A Taste of Life at Windrush Alpacas

January 3, 2009

Homeward Bound

Friday saw the return home of three alpaca girls who had been here for breeding, Moonshadow, Ariana and Sonora.  Picked up by their owners Marilyn Knudsen and Roberto Ibarra of Altiplano Alpacas and Melita Clark and Mark Hogan of Milagro Meadow Alpaca Ranch, the girls wasted no time getting started on happily munching the hay that was in their trailer.

 

We had a great visit with Marilyn, Roberto, Melita and Mark catching up on our news and showing off our alpacas to them.  Later in the year we will hear from them as the girls deliver their crias and hopefully we will get a chance to see those crias either at their farms on the show circuit.  It is always pleasing to catch up with the offspring of our herdsires and see how they turned out. 

 

Offering alpaca breeding services at our farm is enjoyable to us and of course contributes to the farm income.  To me it is great to greet new arrivals, get to know their different personalities and send them home pregnant with a much anticipated cria.  To be able to make a positive contribution to another alpaca breeders breeding program brings us great satisfaction.

 

During their stay here, visiting alpacas are treated just like all of the other alpacas in our herd and become part of the “alpaca family” so as to say.  There is often a slight tinge of sadness when they leave us, accompanied by happiness from their owners who are glad to be reunited with their alpacas again.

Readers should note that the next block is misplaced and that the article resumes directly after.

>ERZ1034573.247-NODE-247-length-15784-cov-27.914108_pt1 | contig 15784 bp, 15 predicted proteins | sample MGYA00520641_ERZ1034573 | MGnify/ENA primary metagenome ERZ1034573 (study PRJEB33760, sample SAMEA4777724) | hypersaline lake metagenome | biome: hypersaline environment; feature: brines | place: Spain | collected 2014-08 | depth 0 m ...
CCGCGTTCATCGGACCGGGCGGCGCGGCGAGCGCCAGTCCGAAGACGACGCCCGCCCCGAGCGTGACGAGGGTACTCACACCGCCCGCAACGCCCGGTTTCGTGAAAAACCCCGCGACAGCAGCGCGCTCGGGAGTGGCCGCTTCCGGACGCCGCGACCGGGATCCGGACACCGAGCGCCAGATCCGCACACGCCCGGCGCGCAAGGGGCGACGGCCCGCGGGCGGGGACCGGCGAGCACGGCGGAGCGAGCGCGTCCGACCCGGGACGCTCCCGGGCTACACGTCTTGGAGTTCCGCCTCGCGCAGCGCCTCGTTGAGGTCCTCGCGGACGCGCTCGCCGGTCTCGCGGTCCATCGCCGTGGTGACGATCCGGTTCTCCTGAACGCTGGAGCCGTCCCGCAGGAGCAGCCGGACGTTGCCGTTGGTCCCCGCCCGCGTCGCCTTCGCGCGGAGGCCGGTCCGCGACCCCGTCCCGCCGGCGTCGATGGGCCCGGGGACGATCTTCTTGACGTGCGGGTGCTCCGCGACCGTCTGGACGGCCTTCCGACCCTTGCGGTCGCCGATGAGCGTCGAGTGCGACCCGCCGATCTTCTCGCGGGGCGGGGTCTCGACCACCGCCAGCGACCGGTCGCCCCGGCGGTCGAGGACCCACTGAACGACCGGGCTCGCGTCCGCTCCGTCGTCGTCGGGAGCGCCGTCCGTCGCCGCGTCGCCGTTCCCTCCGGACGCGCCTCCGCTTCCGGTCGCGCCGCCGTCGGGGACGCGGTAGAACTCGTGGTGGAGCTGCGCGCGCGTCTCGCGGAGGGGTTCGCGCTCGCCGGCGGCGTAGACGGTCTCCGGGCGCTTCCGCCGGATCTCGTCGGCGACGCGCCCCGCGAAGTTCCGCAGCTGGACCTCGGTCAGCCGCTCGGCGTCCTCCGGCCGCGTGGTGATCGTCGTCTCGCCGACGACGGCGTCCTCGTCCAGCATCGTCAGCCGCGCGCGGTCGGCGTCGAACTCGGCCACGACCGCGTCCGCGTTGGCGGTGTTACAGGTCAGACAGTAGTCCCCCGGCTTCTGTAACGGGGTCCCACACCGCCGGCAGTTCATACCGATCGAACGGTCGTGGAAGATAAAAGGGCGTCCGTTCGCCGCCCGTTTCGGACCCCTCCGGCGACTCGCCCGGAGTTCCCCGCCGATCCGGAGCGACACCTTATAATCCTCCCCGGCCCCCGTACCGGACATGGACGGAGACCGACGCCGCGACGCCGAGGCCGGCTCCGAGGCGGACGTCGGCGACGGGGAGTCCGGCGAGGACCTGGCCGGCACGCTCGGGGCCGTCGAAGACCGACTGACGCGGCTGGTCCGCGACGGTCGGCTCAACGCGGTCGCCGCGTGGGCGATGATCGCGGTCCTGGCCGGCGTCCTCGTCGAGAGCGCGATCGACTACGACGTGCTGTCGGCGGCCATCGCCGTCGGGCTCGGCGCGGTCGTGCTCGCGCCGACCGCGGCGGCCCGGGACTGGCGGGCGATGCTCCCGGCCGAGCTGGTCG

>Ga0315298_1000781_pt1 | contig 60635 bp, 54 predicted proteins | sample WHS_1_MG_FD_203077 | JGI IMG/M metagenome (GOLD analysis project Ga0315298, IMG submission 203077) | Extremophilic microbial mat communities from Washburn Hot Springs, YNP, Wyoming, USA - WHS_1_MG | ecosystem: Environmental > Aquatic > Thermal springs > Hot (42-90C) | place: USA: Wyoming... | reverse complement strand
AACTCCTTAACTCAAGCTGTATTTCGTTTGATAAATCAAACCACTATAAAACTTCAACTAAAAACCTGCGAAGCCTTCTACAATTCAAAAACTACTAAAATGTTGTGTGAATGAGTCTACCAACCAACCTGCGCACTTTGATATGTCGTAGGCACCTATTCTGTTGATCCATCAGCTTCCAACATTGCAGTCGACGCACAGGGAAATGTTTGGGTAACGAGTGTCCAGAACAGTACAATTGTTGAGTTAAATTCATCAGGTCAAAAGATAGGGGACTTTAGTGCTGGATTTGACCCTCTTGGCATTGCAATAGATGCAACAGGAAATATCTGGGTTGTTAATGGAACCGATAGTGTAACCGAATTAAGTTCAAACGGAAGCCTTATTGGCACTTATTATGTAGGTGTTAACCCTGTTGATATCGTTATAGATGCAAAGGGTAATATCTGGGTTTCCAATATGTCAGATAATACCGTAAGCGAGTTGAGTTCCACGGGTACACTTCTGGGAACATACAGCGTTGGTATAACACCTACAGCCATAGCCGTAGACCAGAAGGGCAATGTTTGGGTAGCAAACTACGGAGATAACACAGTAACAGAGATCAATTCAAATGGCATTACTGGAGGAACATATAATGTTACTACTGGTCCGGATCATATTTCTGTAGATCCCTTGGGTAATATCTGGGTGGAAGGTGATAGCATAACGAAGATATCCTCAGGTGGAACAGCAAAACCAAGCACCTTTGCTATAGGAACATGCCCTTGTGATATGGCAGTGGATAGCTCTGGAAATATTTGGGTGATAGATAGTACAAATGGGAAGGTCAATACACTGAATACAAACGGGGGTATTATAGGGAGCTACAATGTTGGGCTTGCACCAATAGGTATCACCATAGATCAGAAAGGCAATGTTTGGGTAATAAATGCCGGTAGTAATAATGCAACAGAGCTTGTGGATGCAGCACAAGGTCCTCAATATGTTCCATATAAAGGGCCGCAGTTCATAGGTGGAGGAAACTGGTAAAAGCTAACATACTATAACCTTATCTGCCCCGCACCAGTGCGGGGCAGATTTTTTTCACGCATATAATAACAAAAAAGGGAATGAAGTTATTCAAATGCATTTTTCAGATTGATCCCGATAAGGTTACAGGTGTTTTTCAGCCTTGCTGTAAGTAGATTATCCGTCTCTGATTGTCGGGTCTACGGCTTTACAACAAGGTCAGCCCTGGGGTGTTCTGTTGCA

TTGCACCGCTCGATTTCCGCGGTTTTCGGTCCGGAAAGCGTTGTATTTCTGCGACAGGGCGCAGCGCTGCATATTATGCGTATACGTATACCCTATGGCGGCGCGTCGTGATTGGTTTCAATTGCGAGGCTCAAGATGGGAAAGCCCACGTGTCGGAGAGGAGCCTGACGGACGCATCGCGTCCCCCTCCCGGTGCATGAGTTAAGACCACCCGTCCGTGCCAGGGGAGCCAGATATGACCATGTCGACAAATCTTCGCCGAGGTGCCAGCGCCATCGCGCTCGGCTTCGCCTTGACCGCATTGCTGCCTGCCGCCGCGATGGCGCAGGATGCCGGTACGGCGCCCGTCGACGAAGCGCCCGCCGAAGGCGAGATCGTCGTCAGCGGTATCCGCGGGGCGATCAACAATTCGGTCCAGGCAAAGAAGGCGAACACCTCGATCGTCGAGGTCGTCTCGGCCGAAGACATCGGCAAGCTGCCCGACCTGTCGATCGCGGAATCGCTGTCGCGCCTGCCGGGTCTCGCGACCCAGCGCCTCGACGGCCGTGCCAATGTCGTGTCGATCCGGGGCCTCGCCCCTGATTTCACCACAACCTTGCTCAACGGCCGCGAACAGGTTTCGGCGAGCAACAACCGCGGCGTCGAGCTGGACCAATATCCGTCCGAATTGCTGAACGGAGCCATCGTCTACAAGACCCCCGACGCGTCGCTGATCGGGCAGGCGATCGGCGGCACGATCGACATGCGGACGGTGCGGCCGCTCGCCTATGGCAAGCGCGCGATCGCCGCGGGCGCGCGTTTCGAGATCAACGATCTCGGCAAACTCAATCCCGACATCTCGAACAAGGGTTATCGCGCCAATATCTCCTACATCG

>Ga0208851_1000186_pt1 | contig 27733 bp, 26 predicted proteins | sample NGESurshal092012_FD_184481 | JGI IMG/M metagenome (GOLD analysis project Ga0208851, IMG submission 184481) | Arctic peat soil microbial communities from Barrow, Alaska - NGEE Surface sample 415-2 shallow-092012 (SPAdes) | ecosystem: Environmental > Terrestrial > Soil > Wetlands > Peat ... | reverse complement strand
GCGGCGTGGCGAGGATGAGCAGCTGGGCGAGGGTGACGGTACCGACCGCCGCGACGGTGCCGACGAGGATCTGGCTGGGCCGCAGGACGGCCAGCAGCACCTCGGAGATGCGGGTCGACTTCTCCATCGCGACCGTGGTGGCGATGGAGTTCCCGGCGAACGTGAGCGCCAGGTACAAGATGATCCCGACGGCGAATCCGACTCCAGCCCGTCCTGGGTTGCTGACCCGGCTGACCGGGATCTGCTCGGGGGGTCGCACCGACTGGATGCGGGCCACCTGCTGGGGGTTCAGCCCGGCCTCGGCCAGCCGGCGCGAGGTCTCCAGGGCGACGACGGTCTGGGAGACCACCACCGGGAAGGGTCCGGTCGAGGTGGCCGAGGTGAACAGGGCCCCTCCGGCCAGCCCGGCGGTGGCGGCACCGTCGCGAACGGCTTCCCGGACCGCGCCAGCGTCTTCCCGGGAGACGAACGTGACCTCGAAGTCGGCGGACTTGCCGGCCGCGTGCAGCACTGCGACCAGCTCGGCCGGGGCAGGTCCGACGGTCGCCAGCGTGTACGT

Often alpaca breedings run smoothly, with the girls being ready to be bred and getting pregnant on the first or second breeding attempt.  Occasionally we run into a problem such as a retained CL, an immature maiden, uterine infections or hormonal imbalances.  When such problems occur we work closely with the owner and our vet to try and end up with a good result.  In all of our years of offering alpaca breedings there have only been two times that we have been unable to achieve a pregnancy, a good ratio for us, but of course not good news for the owners of the alpacas concerned.

 

We were careful to get some experience of breeding alpacas before we started offering breeding services to other breeders.  The natural growth of our herd enabled us to breed several of our own females before advertising for business from other farms.  Educational seminars were also a big help, although there are always going to be scenarios that crop up that are not covered and that challenge you. 

 

It is a big responsibility to take on the care and reproductive future of another farms alpacas and it was important to us to at least have some experience and success under our belts before taking on that responsibility.   As time progressed we learned the benefits of having a good contract, clear and frequent communication, a quarantine protocol, a good vet, a good network of alpaca breeders to refer to and a thorough understanding of alpacas.  All of those things help make our job easier and contribute to a successful alpaca breeding.

 

So now Moonshadow, Ariana and Sonora are back at their home farms and we have three less alpacas in our care.  It always amazes me how just having three less makes a difference to the herd, things seemed a little quieter when I did chores the evening after the girls left and there was a definite reduction in the amount of poop in the poop piles!  I am sure it won’t be long though before new visitors arrive and we will have new alpacas to get acquainted with.

 

Rosemary

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